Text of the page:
Ralph Baer's OfficeRalph’s office, where he writes and checks his email. He likes Macs.
Ralph Baer's Basement Electronics LabRalph’s basement lab, where he has worked on his inventions for over 50 years.
Ralph Baer's Basement Toy DisplayRalph’s main basement. To the right sits his shelved display of toy inventions.

Overall, it was an amazing trip. I am not the first journalist, nor will I be the last, to visit him. But I still feel lucky that I had a chance to explore the world of a renowned inventor up close.

Some time in the future, I will write about the visit in more detail. But for now, I thought you might enjoy checking out these photos.

[ Retro Scan of the Week ] The Magnavox Odyssey 2

Friday, May 11th, 2012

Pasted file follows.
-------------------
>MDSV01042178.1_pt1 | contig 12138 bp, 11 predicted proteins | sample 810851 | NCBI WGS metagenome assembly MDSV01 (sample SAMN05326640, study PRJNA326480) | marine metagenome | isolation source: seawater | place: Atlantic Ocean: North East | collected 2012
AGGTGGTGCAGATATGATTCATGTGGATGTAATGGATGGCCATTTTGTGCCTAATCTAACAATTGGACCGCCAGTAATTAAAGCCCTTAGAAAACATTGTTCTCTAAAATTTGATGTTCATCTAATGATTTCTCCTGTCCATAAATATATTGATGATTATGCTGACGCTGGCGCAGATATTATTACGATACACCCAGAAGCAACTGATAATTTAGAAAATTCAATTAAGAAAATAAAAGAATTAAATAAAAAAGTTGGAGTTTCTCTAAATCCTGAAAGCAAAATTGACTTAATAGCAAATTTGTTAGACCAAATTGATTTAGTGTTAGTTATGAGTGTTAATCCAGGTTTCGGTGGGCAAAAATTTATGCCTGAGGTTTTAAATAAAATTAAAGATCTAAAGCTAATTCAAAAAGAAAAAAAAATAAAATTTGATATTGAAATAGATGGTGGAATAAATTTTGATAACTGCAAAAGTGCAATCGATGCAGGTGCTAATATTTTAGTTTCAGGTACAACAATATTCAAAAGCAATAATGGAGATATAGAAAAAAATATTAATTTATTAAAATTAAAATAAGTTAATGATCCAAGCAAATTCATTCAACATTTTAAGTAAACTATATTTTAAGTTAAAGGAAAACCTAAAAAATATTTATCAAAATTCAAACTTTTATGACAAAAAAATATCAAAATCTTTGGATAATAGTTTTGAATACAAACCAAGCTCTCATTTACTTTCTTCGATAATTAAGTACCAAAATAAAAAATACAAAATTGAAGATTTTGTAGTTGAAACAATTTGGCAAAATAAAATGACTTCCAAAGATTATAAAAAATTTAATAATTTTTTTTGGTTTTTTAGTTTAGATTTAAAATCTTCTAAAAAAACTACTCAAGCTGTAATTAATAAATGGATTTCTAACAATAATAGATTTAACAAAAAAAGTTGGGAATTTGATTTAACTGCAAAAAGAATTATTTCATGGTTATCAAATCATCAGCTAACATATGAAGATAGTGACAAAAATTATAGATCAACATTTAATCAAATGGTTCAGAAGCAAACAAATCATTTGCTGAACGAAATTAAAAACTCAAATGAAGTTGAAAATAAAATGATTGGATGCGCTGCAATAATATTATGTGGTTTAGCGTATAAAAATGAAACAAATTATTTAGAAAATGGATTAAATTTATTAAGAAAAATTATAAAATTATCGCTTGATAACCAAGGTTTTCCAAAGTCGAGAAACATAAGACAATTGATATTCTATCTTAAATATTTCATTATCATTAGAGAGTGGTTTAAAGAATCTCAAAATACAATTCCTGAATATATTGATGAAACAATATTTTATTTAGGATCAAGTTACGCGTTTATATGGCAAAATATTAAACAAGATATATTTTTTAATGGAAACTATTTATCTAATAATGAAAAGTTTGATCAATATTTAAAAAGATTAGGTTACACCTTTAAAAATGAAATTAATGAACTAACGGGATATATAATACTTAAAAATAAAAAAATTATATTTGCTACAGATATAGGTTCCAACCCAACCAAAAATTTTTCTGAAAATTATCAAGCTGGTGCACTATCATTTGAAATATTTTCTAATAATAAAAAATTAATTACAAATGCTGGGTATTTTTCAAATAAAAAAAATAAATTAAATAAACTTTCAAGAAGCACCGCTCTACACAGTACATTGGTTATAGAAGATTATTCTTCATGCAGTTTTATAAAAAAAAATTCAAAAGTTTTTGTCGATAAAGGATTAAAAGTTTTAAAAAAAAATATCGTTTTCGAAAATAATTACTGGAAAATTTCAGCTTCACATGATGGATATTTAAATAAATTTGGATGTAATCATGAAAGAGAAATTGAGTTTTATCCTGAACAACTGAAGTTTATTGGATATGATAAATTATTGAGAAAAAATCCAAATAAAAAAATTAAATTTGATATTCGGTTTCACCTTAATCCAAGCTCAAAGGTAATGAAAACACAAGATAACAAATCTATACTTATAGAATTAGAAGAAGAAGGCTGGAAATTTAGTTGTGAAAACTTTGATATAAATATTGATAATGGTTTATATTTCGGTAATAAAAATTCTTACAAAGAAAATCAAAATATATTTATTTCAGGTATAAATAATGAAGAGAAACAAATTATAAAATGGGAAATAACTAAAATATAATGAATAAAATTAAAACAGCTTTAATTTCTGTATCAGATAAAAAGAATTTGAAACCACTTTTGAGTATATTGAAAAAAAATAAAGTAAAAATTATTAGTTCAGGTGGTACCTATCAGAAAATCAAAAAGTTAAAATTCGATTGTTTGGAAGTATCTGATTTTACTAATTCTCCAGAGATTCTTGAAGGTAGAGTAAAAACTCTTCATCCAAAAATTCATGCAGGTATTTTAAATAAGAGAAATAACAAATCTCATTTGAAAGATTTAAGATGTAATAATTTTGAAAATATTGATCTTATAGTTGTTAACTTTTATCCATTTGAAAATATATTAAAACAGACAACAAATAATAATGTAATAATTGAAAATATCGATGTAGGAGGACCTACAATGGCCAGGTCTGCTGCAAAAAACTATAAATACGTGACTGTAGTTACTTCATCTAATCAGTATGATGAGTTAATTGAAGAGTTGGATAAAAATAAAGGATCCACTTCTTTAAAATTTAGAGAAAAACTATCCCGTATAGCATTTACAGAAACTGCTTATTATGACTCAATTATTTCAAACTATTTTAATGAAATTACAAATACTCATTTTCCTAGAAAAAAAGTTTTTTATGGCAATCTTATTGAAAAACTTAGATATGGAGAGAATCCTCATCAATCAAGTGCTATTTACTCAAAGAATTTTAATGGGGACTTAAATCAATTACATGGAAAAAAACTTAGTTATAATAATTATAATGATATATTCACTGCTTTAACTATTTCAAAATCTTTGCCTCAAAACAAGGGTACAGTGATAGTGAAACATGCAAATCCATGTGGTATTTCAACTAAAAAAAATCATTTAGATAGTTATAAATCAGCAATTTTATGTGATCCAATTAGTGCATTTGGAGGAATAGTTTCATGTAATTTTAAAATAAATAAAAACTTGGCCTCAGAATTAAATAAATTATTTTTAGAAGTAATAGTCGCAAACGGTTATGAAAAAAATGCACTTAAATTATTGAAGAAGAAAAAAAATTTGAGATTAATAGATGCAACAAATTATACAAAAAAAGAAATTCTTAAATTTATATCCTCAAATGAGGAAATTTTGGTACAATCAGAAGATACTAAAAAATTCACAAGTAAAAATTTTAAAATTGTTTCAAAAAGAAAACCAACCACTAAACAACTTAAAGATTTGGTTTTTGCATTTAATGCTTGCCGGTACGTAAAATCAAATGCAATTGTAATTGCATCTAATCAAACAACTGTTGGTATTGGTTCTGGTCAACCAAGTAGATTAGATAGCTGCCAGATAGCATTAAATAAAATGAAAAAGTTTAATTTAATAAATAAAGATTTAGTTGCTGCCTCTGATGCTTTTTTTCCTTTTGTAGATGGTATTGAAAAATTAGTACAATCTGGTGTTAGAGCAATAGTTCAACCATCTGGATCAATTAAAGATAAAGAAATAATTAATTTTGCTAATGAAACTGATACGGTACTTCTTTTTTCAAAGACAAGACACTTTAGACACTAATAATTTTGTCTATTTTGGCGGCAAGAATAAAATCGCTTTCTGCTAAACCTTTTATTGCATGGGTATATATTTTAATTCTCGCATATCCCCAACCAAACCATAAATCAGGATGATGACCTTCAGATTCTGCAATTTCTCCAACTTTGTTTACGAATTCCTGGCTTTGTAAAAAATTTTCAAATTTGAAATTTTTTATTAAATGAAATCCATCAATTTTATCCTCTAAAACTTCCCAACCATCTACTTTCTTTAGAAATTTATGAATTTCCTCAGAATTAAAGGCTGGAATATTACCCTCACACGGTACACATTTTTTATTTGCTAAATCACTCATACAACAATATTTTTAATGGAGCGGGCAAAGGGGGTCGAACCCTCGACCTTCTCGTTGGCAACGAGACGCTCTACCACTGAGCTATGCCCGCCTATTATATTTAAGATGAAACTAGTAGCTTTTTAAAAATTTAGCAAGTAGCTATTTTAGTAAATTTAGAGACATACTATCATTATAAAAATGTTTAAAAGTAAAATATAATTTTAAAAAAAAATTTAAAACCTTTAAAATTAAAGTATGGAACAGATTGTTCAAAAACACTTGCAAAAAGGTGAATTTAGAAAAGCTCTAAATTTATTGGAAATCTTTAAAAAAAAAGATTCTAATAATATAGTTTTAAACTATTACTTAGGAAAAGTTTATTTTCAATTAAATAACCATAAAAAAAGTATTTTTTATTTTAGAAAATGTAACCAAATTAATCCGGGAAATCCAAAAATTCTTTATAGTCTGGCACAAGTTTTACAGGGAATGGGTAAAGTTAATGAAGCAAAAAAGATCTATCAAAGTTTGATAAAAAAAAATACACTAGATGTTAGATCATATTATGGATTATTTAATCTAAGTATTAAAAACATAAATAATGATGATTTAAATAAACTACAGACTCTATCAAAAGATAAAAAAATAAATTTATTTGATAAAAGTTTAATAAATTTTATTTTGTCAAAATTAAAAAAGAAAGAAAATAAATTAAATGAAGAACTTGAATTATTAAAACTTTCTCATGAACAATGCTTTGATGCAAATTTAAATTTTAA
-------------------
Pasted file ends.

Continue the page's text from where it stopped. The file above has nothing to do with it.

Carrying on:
Magnavox Odyssey 2 Ad - 1981The Excitement of a Game. The Mind of a Computer. The Soul of an Edsel.

The Odyssey 2, released in 1978, ranks among the most misunderstood video game consoles. It boasted more CPU intelligence than the Atari 2600, but it lacked the licensed arcade titles and third-party developers to make it competitive over the long run. While its games were mostly clones of popular games on other systems, the console played host to a few interesting curiosities like The Voice, a speech synthesis module, and The Quest for the Rings, a beautiful board game that tied into the Odyssey 2 console.

The Odyssey 2 also included a built-in keyboard (a very poor membrane model), which I believe might be the only time such a thing has happened — unless you count certain home PCs as video game consoles.

[ From TIME, November 2, 1981, p.24 ]

Discussion Topic of the Week: What’s your favorite Odyssey 2 game? If you have one, that is.